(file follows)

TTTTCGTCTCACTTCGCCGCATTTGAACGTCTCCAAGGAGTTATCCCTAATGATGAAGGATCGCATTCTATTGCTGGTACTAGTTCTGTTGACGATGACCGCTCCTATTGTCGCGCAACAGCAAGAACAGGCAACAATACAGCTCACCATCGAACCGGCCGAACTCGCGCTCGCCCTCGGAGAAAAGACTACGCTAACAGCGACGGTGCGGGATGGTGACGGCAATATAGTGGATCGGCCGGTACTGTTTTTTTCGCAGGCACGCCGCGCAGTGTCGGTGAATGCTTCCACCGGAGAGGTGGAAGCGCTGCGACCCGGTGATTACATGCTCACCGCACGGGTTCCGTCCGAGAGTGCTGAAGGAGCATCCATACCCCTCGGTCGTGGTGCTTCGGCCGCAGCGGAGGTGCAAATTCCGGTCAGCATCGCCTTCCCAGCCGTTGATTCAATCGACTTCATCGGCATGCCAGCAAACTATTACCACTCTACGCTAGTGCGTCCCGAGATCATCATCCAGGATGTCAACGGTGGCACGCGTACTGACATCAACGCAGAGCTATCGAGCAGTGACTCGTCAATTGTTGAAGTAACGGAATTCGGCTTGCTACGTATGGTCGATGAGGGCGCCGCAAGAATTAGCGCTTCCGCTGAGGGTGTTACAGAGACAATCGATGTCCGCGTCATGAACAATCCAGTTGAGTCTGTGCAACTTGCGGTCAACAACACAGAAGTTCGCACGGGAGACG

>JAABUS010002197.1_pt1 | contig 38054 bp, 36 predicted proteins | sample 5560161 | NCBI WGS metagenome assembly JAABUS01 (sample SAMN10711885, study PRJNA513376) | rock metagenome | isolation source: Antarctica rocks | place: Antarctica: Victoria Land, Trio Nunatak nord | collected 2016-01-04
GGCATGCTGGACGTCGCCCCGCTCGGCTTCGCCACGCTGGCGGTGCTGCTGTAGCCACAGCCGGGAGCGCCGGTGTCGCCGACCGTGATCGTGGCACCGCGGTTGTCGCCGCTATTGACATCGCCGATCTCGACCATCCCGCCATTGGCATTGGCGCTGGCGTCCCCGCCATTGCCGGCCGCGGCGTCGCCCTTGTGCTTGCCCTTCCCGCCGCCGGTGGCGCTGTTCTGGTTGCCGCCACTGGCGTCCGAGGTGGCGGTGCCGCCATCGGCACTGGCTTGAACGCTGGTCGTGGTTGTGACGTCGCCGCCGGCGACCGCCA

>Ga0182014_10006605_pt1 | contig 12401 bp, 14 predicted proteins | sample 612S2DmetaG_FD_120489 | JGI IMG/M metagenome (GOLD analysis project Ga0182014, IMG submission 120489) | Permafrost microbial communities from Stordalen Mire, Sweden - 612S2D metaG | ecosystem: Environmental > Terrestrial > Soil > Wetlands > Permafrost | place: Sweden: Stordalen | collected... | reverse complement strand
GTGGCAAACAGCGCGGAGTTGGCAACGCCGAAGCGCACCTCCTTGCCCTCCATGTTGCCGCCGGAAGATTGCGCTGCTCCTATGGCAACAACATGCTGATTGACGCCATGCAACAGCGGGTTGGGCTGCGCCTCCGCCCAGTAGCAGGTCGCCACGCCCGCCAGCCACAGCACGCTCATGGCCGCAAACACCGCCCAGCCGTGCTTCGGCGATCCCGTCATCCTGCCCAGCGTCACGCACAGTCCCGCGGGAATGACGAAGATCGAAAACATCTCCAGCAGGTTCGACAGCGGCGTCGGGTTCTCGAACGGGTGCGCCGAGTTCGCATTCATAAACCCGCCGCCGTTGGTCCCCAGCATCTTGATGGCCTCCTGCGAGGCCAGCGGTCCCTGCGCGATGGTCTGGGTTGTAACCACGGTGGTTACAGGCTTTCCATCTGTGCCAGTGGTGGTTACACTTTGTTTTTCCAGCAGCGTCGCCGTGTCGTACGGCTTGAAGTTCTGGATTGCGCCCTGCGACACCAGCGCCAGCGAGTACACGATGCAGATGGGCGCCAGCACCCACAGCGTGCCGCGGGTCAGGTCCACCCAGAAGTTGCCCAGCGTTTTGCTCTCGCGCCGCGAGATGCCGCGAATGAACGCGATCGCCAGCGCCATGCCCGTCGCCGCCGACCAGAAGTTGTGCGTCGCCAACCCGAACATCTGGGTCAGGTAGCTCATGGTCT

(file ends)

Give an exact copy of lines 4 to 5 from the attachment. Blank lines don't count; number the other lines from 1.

>Ga0182014_10006605_pt1 | contig 12401 bp, 14 predicted proteins | sample 612S2DmetaG_FD_120489 | JGI IMG/M metagenome (GOLD analysis project Ga0182014, IMG submission 120489) | Permafrost microbial communities from Stordalen Mire, Sweden - 612S2D metaG | ecosystem: Environmental > Terrestrial > Soil > Wetlands > Permafrost | place: Sweden: Stordalen | collected... | reverse complement strand
GTGGCAAACAGCGCGGAGTTGGCAACGCCGAAGCGCACCTCCTTGCCCTCCATGTTGCCGCCGGAAGATTGCGCTGCTCCTATGGCAACAACATGCTGATTGACGCCATGCAACAGCGGGTTGGGCTGCGCCTCCGCCCAGTAGCAGGTCGCCACGCCCGCCAGCCACAGCACGCTCATGGCCGCAAACACCGCCCAGCCGTGCTTCGGCGATCCCGTCATCCTGCCCAGCGTCACGCACAGTCCCGCGGGAATGACGAAGATCGAAAACATCTCCAGCAGGTTCGACAGCGGCGTCGGGTTCTCGAACGGGTGCGCCGAGTTCGCATTCATAAACCCGCCGCCGTTGGTCCCCAGCATCTTGATGGCCTCCTGCGAGGCCAGCGGTCCCTGCGCGATGGTCTGGGTTGTAACCACGGTGGTTACAGGCTTTCCATCTGTGCCAGTGGTGGTTACACTTTGTTTTTCCAGCAGCGTCGCCGTGTCGTACGGCTTGAAGTTCTGGATTGCGCCCTGCGACACCAGCGCCAGCGAGTACACGATGCAGATGGGCGCCAGCACCCACAGCGTGCCGCGGGTCAGGTCCACCCAGAAGTTGCCCAGCGTTTTGCTCTCGCGCCGCGAGATGCCGCGAATGAACGCGATCGCCAGCGCCATGCCCGTCGCCGCCGACCAGAAGTTGTGCGTCGCCAACCCGAACATCTGGGTCAGGTAGCTCATGGTCT